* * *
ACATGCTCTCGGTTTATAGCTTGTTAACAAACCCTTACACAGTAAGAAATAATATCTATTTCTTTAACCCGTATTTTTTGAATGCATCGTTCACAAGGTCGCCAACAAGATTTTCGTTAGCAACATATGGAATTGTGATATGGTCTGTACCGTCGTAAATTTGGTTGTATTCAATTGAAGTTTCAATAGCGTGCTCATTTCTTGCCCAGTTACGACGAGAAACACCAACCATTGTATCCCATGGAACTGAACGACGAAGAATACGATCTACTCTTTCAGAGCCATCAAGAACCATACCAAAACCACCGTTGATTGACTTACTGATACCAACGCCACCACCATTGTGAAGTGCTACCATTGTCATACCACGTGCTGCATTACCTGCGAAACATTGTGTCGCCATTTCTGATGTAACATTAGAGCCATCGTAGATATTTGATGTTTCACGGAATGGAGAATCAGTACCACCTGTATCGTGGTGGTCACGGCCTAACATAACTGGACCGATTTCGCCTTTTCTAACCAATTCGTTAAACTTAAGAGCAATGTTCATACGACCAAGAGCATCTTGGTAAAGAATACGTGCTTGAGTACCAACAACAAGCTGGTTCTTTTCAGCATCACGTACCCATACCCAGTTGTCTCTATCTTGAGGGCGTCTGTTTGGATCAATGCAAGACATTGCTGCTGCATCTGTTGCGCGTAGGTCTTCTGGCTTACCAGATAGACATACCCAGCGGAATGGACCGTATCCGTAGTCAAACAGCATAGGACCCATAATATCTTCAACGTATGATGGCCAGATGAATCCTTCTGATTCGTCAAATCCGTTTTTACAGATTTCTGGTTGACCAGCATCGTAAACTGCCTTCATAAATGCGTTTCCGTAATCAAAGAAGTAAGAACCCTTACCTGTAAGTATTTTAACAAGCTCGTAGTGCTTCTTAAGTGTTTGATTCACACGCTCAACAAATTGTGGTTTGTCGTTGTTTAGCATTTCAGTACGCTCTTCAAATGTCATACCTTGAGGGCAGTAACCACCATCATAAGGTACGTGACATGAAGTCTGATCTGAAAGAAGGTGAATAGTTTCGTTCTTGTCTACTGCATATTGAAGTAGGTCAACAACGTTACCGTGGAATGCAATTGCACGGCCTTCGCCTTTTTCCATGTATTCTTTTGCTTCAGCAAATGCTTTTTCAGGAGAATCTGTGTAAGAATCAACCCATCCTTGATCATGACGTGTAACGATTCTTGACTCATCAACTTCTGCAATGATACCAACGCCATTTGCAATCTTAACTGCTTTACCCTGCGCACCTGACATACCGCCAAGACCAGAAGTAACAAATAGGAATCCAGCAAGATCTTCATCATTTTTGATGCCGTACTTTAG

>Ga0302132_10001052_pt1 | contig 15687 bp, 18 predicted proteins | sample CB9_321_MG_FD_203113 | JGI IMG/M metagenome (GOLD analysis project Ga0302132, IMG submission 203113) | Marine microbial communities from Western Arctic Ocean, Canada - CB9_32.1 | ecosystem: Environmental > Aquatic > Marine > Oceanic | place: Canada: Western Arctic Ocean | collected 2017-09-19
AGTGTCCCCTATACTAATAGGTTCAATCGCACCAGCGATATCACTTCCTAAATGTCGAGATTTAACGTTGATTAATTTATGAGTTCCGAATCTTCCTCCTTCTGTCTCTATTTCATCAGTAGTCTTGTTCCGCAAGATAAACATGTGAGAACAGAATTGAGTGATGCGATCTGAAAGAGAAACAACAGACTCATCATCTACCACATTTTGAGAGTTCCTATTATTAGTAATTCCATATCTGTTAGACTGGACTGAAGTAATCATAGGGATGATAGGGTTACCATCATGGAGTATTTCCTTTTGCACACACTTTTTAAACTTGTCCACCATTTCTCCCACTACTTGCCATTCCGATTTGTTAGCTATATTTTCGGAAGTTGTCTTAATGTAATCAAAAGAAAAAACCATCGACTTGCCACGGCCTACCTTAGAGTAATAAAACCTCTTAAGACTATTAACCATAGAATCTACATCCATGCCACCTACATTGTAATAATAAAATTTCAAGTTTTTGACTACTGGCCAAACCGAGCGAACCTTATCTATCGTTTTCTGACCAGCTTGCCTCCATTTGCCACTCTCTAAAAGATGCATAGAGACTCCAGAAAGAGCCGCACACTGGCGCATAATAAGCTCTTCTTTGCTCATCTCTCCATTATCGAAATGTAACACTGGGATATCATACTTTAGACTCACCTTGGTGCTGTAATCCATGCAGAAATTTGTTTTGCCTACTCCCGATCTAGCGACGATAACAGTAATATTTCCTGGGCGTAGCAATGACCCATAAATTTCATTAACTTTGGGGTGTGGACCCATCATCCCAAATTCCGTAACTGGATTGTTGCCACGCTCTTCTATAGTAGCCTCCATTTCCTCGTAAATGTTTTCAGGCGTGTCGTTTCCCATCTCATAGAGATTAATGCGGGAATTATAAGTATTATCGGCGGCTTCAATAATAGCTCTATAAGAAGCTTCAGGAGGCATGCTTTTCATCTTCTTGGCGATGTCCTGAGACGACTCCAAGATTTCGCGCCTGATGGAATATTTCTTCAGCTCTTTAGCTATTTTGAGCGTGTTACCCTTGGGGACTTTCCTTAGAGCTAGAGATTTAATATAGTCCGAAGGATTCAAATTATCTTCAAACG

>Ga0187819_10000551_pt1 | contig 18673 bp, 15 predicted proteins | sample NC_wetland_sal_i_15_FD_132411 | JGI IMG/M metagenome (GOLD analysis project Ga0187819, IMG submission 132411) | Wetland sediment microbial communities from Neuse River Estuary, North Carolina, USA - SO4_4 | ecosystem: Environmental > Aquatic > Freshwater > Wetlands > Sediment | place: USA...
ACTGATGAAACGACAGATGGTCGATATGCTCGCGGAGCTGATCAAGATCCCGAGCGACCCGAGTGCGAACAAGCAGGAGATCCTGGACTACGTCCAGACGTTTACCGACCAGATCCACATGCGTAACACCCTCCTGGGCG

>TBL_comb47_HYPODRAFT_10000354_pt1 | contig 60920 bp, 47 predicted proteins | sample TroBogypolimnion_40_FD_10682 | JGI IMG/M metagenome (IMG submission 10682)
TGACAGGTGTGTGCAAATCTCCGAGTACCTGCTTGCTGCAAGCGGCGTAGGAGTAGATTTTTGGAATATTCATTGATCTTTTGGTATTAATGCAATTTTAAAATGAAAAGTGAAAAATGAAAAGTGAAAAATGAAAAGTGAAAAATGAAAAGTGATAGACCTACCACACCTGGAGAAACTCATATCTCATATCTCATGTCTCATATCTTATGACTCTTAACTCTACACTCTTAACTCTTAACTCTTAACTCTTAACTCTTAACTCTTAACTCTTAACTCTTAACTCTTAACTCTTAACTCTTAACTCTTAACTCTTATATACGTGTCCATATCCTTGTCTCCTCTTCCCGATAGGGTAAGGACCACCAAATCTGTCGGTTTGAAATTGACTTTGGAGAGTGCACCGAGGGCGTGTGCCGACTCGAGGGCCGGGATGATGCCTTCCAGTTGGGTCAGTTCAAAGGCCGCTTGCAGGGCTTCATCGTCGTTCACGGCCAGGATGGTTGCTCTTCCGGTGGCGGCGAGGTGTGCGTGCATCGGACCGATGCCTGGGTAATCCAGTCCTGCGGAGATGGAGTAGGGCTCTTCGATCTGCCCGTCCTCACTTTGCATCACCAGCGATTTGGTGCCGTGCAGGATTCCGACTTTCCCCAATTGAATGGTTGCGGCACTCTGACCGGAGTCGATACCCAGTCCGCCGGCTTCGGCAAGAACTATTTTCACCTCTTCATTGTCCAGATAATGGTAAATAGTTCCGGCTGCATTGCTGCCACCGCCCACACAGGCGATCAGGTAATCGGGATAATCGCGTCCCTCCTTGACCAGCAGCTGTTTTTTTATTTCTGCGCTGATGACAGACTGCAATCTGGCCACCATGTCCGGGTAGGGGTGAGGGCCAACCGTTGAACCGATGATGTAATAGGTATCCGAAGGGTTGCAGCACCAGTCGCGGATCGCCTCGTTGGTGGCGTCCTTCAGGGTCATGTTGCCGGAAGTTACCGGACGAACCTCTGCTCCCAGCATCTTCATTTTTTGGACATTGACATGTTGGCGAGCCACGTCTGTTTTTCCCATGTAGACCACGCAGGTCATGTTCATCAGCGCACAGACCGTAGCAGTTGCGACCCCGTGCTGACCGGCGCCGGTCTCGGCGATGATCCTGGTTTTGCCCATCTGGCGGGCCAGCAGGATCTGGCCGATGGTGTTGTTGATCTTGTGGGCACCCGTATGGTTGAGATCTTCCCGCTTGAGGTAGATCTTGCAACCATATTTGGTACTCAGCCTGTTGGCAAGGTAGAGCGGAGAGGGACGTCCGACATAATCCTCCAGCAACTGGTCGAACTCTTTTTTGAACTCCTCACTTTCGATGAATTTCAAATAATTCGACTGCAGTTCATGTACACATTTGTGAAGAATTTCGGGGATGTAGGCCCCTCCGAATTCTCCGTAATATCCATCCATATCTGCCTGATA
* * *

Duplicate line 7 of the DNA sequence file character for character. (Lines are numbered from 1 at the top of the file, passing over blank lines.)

TGACAGGTGTGTGCAAATCTCCGAGTACCTGCTTGCTGCAAGCGGCGTAGGAGTAGATTTTTGGAATATTCATTGATCTTTTGGTATTAATGCAATTTTAAAATGAAAAGTGAAAAATGAAAAGTGAAAAATGAAAAGTGAAAAATGAAAAGTGATAGACCTACCACACCTGGAGAAACTCATATCTCATATCTCATGTCTCATATCTTATGACTCTTAACTCTACACTCTTAACTCTTAACTCTTAACTCTTAACTCTTAACTCTTAACTCTTAACTCTTAACTCTTAACTCTTAACTCTTAACTCTTAACTCTTATATACGTGTCCATATCCTTGTCTCCTCTTCCCGATAGGGTAAGGACCACCAAATCTGTCGGTTTGAAATTGACTTTGGAGAGTGCACCGAGGGCGTGTGCCGACTCGAGGGCCGGGATGATGCCTTCCAGTTGGGTCAGTTCAAAGGCCGCTTGCAGGGCTTCATCGTCGTTCACGGCCAGGATGGTTGCTCTTCCGGTGGCGGCGAGGTGTGCGTGCATCGGACCGATGCCTGGGTAATCCAGTCCTGCGGAGATGGAGTAGGGCTCTTCGATCTGCCCGTCCTCACTTTGCATCACCAGCGATTTGGTGCCGTGCAGGATTCCGACTTTCCCCAATTGAATGGTTGCGGCACTCTGACCGGAGTCGATACCCAGTCCGCCGGCTTCGGCAAGAACTATTTTCACCTCTTCATTGTCCAGATAATGGTAAATAGTTCCGGCTGCATTGCTGCCACCGCCCACACAGGCGATCAGGTAATCGGGATAATCGCGTCCCTCCTTGACCAGCAGCTGTTTTTTTATTTCTGCGCTGATGACAGACTGCAATCTGGCCACCATGTCCGGGTAGGGGTGAGGGCCAACCGTTGAACCGATGATGTAATAGGTATCCGAAGGGTTGCAGCACCAGTCGCGGATCGCCTCGTTGGTGGCGTCCTTCAGGGTCATGTTGCCGGAAGTTACCGGACGAACCTCTGCTCCCAGCATCTTCATTTTTTGGACATTGACATGTTGGCGAGCCACGTCTGTTTTTCCCATGTAGACCACGCAGGTCATGTTCATCAGCGCACAGACCGTAGCAGTTGCGACCCCGTGCTGACCGGCGCCGGTCTCGGCGATGATCCTGGTTTTGCCCATCTGGCGGGCCAGCAGGATCTGGCCGATGGTGTTGTTGATCTTGTGGGCACCCGTATGGTTGAGATCTTCCCGCTTGAGGTAGATCTTGCAACCATATTTGGTACTCAGCCTGTTGGCAAGGTAGAGCGGAGAGGGACGTCCGACATAATCCTCCAGCAACTGGTCGAACTCTTTTTTGAACTCCTCACTTTCGATGAATTTCAAATAATTCGACTGCAGTTCATGTACACATTTGTGAAGAATTTCGGGGATGTAGGCCCCTCCGAATTCTCCGTAATATCCATCCATATCTGCCTGATA